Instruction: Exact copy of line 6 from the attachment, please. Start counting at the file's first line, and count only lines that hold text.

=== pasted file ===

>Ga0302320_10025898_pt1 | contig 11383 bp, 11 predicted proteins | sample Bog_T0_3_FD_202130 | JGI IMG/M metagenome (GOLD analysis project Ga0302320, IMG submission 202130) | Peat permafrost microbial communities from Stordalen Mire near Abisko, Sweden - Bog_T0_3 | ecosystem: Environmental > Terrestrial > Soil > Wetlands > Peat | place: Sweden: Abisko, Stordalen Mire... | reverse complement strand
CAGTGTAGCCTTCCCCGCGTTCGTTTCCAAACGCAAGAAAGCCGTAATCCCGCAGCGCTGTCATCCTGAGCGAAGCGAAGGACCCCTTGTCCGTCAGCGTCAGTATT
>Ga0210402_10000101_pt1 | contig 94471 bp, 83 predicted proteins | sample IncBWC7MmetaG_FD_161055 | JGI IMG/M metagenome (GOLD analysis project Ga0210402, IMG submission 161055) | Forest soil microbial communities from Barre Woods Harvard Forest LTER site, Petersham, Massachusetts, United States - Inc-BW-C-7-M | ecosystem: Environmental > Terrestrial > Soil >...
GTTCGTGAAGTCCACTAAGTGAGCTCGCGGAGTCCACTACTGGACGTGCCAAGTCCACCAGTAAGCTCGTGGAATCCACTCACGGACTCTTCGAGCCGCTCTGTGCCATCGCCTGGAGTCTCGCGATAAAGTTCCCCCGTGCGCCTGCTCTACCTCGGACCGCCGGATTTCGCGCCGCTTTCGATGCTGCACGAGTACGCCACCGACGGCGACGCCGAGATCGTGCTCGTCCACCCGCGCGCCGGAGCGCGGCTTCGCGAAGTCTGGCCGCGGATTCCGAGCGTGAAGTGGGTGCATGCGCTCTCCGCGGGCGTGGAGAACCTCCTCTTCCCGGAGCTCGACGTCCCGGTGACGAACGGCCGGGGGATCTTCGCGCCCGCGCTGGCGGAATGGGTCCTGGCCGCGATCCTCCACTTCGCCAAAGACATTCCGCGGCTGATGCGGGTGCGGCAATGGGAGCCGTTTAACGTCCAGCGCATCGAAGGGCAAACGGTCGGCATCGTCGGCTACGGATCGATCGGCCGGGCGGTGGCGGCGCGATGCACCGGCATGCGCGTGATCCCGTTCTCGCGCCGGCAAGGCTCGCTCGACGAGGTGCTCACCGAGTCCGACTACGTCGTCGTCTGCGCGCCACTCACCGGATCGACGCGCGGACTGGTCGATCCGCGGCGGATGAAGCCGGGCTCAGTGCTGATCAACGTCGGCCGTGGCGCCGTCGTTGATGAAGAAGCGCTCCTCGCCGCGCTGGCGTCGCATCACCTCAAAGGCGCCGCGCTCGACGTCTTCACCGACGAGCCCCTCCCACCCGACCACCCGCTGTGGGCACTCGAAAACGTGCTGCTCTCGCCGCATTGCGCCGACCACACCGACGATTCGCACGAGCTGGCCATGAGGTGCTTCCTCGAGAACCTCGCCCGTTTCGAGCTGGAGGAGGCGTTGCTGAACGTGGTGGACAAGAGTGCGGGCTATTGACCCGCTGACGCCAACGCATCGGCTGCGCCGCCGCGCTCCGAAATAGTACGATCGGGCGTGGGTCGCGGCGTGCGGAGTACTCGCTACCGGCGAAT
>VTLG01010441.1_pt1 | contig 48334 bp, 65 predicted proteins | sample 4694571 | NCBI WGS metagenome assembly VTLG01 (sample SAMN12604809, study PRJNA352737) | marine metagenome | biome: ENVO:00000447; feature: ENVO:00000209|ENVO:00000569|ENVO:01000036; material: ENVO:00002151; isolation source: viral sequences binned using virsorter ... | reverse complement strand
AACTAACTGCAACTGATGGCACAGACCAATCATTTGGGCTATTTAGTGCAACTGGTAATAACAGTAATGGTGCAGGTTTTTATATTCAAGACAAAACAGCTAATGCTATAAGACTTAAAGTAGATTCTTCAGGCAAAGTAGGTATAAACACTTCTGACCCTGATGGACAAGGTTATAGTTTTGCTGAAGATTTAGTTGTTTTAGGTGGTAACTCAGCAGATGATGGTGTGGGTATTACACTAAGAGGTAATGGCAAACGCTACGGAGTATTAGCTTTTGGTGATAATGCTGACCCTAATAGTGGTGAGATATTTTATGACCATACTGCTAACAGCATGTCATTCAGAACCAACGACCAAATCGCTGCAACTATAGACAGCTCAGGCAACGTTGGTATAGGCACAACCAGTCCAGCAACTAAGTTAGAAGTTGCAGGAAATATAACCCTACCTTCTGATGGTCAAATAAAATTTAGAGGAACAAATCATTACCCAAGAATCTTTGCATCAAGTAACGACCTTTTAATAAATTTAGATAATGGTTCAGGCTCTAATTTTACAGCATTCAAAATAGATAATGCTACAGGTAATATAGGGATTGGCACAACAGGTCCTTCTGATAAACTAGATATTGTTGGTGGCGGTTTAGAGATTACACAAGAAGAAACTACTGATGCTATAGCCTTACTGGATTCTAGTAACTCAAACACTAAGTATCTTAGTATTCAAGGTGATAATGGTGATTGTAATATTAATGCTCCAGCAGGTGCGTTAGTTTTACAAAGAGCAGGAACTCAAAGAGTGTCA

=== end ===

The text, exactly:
AACTAACTGCAACTGATGGCACAGACCAATCATTTGGGCTATTTAGTGCAACTGGTAATAACAGTAATGGTGCAGGTTTTTATATTCAAGACAAAACAGCTAATGCTATAAGACTTAAAGTAGATTCTTCAGGCAAAGTAGGTATAAACACTTCTGACCCTGATGGACAAGGTTATAGTTTTGCTGAAGATTTAGTTGTTTTAGGTGGTAACTCAGCAGATGATGGTGTGGGTATTACACTAAGAGGTAATGGCAAACGCTACGGAGTATTAGCTTTTGGTGATAATGCTGACCCTAATAGTGGTGAGATATTTTATGACCATACTGCTAACAGCATGTCATTCAGAACCAACGACCAAATCGCTGCAACTATAGACAGCTCAGGCAACGTTGGTATAGGCACAACCAGTCCAGCAACTAAGTTAGAAGTTGCAGGAAATATAACCCTACCTTCTGATGGTCAAATAAAATTTAGAGGAACAAATCATTACCCAAGAATCTTTGCATCAAGTAACGACCTTTTAATAAATTTAGATAATGGTTCAGGCTCTAATTTTACAGCATTCAAAATAGATAATGCTACAGGTAATATAGGGATTGGCACAACAGGTCCTTCTGATAAACTAGATATTGTTGGTGGCGGTTTAGAGATTACACAAGAAGAAACTACTGATGCTATAGCCTTACTGGATTCTAGTAACTCAAACACTAAGTATCTTAGTATTCAAGGTGATAATGGTGATTGTAATATTAATGCTCCAGCAGGTGCGTTAGTTTTACAAAGAGCAGGAACTCAAAGAGTGTCA